Could Different Species of Humans Still Exist?


Valued Senior Member
This thread is dedicated to MR.

The discovery that a different human species apparently continued living in what is now southern China until towards the end of the last ice age, a comparatively recent 14,000 years ago, has raised the question that must never be asked on Sciforums: could a variety of Homo that isn't Homo sapiens still exist out there?

Darren Curnoe, a professor at the University of New South Wales who was a leader of the team that studied these Chinese remains, told Discovery News that "It's always possible that a premodern human population still exists somewhere in the world". New species of animals are being discovered all the time, though he said that one would think that a large species would have already been noticed. He opined that if such hominins still existed, he would expect them to be located in some very thinly settled region like Siberia. And he noted that legends of Yeti-like creatures do exist in places like that.
Last edited:
Every fugitive or target of a manhunt would love to master the evasive skills that are innate with homo hirsutus and the hominid cryptids.
There are some unexplored areas left on earth, but they are few and small. If there is a human species other than ours, it can't be big in numbers, and seems to be contained in a small space. And they can't have settlements which one can spot from air, otherwise they had been found already.

I think the likelihood is above zero, but very, very small, since we have explored almost all of our planet meanwhile.
It all depends on the definition of species. Lions and tigers are considered two different species. They look different, they have different lifestyles, they vocalize differently, and they generally live on different continents. Yet when they are brought together, they can interbreed. Such hybrids are called tions and ligers.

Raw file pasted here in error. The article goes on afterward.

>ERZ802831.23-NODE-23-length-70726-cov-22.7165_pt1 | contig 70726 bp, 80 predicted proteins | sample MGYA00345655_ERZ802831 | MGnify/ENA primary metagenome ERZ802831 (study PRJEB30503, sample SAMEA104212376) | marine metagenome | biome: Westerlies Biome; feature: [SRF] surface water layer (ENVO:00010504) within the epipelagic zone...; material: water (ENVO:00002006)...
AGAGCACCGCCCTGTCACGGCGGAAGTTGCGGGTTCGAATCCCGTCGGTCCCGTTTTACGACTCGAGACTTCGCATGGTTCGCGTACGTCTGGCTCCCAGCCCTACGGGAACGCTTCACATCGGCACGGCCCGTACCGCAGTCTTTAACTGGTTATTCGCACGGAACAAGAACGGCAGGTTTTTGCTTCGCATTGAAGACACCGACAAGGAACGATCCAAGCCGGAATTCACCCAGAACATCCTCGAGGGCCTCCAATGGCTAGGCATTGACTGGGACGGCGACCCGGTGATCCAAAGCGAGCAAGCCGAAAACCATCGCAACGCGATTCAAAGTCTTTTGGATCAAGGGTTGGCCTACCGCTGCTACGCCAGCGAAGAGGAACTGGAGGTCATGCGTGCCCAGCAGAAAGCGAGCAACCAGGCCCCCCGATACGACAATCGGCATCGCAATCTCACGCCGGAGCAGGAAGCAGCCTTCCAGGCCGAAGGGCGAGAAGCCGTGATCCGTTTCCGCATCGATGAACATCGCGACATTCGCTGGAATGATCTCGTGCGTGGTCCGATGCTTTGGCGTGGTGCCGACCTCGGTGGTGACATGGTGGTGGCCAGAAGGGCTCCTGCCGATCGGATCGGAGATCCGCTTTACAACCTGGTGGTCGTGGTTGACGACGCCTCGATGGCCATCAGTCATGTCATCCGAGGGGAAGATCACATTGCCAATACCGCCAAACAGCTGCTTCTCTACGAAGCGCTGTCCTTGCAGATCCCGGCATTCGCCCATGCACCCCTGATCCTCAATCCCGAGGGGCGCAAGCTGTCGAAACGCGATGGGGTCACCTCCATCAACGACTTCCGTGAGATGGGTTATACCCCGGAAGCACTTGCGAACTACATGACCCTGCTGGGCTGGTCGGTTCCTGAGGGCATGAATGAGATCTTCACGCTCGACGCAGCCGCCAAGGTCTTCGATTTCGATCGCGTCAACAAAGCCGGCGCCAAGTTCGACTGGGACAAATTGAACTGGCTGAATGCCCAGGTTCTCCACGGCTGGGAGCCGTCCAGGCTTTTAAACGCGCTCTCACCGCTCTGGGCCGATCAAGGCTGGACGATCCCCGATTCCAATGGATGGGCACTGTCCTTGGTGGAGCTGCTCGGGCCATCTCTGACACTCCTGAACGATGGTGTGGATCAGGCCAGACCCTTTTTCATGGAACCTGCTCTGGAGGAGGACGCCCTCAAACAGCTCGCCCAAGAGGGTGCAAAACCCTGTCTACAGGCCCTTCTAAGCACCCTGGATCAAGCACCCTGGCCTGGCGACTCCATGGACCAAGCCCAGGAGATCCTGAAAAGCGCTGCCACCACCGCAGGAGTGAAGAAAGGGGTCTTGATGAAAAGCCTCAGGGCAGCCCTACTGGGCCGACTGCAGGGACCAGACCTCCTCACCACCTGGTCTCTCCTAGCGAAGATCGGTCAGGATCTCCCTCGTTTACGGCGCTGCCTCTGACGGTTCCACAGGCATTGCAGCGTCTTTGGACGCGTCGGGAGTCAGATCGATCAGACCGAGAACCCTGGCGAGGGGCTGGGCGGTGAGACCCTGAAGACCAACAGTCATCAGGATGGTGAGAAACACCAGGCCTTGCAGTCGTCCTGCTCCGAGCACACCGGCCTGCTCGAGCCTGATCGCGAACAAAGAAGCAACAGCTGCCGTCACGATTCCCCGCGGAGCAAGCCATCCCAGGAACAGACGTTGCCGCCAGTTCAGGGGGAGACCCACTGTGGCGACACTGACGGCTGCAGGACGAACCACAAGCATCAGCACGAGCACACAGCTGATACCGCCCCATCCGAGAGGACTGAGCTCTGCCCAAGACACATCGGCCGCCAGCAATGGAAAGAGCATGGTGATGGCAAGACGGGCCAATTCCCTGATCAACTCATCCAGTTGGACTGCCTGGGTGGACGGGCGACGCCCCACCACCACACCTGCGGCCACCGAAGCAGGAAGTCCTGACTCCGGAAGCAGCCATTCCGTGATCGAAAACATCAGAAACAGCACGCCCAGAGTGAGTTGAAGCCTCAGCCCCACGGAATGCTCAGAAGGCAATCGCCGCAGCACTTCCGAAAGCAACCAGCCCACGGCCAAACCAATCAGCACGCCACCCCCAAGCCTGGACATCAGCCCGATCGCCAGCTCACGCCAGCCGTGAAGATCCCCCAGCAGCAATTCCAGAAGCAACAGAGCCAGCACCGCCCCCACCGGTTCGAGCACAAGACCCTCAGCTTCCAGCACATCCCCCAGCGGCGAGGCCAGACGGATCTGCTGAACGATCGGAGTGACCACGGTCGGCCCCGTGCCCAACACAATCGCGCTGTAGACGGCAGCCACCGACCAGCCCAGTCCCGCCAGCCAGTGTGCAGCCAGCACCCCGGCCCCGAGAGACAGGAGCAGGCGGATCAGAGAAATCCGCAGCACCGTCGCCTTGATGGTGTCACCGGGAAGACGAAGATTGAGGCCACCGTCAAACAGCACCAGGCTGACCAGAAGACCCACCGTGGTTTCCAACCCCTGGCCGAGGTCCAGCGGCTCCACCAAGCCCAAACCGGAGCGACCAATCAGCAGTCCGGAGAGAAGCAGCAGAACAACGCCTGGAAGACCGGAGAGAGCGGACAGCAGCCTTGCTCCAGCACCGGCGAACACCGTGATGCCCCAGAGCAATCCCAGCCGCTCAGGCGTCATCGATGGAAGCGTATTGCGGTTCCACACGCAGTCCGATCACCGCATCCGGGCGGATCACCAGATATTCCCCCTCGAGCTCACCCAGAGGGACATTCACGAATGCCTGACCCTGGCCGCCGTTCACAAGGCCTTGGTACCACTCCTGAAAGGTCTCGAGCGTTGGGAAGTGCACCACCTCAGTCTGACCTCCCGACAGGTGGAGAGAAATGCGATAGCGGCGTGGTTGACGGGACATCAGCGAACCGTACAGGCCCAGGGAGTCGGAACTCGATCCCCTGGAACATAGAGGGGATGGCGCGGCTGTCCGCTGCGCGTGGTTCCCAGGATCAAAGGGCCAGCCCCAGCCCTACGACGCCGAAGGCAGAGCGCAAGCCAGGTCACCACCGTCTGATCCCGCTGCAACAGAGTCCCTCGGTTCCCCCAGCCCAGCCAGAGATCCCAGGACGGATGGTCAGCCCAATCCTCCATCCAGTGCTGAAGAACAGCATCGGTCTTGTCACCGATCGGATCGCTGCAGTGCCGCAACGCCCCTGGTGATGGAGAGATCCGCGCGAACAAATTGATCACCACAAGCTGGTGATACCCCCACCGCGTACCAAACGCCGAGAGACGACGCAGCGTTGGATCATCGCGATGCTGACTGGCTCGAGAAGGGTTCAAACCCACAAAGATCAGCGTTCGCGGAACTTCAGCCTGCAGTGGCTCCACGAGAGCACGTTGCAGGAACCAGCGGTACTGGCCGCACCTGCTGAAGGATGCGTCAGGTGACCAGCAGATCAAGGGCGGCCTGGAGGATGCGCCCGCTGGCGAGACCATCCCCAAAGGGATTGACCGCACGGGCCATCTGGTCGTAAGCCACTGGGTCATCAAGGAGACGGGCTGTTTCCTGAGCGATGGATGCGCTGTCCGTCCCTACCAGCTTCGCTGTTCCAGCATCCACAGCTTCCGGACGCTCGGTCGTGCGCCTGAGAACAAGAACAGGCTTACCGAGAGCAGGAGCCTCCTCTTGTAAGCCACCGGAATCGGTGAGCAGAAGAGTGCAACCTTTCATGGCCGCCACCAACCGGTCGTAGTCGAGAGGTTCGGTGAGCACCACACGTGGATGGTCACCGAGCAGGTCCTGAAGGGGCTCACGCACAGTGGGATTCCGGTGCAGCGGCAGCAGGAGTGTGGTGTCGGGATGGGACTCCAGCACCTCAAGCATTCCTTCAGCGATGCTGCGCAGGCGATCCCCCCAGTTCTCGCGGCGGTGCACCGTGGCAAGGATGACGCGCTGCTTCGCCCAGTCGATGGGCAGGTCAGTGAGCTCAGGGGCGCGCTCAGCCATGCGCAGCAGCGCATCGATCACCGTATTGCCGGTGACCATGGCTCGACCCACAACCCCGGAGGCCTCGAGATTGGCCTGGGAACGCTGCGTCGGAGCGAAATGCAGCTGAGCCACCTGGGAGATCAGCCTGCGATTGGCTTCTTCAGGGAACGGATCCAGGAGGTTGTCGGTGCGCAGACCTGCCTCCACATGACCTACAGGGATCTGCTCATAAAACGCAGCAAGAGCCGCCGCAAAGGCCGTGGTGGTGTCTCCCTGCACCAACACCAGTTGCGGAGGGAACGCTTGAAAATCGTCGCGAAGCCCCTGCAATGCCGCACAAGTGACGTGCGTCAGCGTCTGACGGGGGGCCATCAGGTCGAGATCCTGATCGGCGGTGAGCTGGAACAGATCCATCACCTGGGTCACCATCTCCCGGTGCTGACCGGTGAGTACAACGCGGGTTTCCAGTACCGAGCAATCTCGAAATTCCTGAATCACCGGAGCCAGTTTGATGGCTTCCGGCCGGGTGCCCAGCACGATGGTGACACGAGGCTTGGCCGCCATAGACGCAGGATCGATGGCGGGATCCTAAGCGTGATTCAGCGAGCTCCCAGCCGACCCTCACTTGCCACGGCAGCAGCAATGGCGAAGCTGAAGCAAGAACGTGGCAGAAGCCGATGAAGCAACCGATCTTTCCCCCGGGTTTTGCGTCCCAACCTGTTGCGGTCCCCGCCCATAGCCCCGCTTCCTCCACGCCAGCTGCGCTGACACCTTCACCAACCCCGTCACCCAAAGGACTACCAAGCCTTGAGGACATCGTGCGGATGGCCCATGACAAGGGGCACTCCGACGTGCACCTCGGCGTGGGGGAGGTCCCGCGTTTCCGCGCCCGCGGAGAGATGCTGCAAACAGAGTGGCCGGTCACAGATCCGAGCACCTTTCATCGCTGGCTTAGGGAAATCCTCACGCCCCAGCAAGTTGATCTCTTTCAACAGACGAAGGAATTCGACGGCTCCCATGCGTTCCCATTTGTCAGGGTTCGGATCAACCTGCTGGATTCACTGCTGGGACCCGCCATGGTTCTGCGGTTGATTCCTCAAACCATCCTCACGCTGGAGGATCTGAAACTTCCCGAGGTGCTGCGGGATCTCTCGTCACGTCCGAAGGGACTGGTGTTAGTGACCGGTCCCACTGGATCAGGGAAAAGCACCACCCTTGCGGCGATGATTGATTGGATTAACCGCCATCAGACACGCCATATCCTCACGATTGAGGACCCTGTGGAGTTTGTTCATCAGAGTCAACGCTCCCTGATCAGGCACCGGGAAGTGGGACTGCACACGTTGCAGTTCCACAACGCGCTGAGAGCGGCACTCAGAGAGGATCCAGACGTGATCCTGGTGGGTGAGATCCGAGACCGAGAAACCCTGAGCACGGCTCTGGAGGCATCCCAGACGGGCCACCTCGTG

The same definition of species, used for lions and tigers, if applied to humans, would mean if we found a pocket of undiscovered humans, who have different behaviors and looks, they would be considered a different species.

The separate lion and tiger species classification and the birth of ligers, may have been why human races were once considered different species. Lions and tigers are at the top of the food chain, just below human. However, this cataloging is no longer in practice for humans, even though lions and tigers are still treated as separate species. Science ended up with a dual standard to appease irrationally.
The human species called "Neanderthals" and the "homo sapiens" (our line) did interbreed. Not much, maybe not often, but there are still traces in our DNA to say, it happened.

Their offspring were not sterile, otherwise we couldn't find DNA traces some 30.000 years later.

Donkeys and horses can have offspring, but they are sterile.

Tigons and ligers are not generally sterile, but it seems their offspring is often weak and the DNA mix isn't good, so these hybrids don't appear often in second generation in the wild.

It's tricky. If the offspring are sterile it's fairly easy to say the parents are of different species because the hybrids cannot continue to breed. If individuals of two species can't have children together it's even easier. Everything else is a gray area.